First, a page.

Lending concerns mainly concern the minimum age of borrowers, ie what the minimum age at which credit can be granted, only that the borrower can both morally and materially manage to meet such serious and responsible obligations as credit obligations.
Creditors’ opinions and positions on this issue are different.
There are creditors who believe this age could be 18 years, but there are also lenders who think this age could only be 20 or 21 years. The same disagreement is also prevalent in the question of setting the maximum age.
There are lenders who only grant credits up to the age of 60, but there are also lenders who lend up to 85 years of age.
Minimum retirement age of 62.5 years old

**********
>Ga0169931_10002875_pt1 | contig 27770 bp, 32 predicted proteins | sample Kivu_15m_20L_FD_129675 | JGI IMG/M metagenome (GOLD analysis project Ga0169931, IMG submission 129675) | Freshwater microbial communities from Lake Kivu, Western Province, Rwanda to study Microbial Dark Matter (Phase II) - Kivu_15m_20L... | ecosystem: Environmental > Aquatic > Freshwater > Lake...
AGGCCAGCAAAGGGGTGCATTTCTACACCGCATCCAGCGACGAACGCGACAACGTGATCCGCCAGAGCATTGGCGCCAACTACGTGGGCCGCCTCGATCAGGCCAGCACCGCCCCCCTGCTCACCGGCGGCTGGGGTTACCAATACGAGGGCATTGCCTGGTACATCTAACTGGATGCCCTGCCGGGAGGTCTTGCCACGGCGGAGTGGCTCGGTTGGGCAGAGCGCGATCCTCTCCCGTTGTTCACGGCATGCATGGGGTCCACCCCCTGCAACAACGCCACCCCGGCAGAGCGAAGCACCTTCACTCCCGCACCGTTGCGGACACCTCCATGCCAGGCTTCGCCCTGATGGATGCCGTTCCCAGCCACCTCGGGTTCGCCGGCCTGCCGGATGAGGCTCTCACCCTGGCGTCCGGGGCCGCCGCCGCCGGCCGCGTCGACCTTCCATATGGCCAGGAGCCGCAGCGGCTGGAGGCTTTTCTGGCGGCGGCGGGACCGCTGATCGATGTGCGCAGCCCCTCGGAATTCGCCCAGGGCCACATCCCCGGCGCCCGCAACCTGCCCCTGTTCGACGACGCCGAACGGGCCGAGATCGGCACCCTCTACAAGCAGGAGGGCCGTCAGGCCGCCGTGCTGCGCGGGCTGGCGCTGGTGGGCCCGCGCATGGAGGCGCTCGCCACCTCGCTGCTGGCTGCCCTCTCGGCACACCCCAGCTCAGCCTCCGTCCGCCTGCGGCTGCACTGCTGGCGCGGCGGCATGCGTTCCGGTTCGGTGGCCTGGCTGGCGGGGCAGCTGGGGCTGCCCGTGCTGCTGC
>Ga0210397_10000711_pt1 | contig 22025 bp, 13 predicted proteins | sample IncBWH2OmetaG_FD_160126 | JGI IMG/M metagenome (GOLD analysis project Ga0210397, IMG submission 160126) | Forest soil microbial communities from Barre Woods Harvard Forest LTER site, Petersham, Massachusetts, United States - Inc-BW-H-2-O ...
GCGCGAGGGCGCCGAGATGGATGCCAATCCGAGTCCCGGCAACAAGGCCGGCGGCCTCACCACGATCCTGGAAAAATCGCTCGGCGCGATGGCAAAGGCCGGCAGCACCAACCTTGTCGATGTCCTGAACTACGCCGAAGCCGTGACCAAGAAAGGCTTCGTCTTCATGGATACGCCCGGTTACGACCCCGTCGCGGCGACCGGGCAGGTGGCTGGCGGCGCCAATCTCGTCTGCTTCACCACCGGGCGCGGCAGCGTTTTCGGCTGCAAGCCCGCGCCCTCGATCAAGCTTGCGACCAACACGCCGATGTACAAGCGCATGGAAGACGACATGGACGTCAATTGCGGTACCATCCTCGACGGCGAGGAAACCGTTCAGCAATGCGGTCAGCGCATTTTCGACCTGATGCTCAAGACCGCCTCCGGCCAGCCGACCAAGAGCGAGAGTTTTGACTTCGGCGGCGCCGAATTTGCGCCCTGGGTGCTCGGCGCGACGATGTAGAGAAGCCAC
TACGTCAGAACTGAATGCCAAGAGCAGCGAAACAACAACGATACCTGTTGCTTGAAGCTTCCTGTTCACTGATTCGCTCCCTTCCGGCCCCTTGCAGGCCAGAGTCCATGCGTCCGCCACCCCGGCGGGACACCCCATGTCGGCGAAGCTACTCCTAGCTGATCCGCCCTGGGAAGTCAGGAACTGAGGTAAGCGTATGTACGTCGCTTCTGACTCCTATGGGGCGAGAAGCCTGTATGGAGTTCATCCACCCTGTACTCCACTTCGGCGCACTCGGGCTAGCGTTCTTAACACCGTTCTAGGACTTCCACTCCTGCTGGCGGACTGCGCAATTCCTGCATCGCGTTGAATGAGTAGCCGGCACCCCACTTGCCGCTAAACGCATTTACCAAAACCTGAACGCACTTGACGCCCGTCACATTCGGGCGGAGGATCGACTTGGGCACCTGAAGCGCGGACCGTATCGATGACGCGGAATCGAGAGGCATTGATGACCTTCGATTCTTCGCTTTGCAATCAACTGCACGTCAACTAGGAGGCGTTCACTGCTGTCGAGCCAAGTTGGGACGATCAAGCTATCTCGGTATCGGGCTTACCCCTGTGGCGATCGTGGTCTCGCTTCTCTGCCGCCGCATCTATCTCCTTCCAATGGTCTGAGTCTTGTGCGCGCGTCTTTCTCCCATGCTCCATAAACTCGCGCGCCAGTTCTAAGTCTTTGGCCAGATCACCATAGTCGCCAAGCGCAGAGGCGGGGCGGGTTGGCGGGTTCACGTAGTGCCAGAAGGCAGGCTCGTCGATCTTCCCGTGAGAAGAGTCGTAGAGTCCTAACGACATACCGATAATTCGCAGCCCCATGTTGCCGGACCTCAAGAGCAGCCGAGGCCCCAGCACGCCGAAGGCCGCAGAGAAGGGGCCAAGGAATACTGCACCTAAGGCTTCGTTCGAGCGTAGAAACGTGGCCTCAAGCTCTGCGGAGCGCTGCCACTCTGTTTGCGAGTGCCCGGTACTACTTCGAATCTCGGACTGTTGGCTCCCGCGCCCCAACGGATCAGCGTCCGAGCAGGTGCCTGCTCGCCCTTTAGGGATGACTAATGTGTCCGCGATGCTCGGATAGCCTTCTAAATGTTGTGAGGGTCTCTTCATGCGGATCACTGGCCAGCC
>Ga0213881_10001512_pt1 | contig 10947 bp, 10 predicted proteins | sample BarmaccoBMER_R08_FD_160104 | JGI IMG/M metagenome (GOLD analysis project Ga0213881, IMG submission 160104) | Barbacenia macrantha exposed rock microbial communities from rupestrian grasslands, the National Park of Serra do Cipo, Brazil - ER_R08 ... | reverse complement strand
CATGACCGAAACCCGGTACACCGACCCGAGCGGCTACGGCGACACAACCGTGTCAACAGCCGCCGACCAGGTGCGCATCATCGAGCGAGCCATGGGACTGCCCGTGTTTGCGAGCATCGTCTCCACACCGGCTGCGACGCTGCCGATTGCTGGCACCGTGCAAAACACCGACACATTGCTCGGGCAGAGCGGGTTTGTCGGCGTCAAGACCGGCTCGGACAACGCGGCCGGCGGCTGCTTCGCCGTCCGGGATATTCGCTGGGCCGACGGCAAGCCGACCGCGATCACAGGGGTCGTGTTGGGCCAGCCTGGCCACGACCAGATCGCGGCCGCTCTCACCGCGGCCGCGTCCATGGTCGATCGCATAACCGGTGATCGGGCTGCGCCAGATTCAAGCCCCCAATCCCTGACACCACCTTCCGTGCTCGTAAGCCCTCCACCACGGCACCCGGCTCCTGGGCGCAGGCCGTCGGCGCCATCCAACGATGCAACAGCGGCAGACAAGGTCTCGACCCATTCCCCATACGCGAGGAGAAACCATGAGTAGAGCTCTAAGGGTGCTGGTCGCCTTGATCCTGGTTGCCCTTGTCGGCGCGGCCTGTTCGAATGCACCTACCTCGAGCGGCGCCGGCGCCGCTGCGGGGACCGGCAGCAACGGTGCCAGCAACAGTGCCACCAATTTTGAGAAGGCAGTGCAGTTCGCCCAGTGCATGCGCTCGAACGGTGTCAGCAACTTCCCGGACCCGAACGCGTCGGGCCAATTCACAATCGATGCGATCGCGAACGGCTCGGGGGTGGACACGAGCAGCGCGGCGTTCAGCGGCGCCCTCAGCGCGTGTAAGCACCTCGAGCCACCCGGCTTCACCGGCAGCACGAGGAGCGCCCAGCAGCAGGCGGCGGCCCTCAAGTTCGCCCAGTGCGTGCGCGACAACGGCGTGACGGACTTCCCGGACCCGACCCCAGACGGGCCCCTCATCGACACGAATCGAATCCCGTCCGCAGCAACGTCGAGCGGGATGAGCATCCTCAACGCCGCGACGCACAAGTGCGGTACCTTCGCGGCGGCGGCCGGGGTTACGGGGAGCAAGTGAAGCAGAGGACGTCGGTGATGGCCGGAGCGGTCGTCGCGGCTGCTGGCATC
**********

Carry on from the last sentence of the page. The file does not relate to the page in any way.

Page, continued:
As Latvia currently has a minimum retirement age of 62.5 years old it now appears that young pensioners are not likely to get credit for just two lenders – Good Finance and Good Lender The maximum age of borrowers is 60 years. However, as we know, pensioners are not only 60.5 or 62.5 years old, but also parents, so the maximum age limits set by all non-bank lenders should be considered.
Retirees are not only individuals who are 60.5 or 62.5 years old
As we know, retirees are not only individuals who are 60.5 or 62.5 years old, but also those who are already pensioners at a much younger age because of the specific nature of their work, so if the age permits, it is also possible to get a loan at the same time. Good Finance and Good Lender, which issue credits for up to 60 years. It should be noted that the disagreement in the setting of minimum and maximum ages is only in the non-banking sector, as the banking sector, for example, has unanimously decided that the minimum age for earning a credit is 18 years, but no maximum age is set, which, unless credit history and creditworthiness allow, possibility to take credit regardless of age.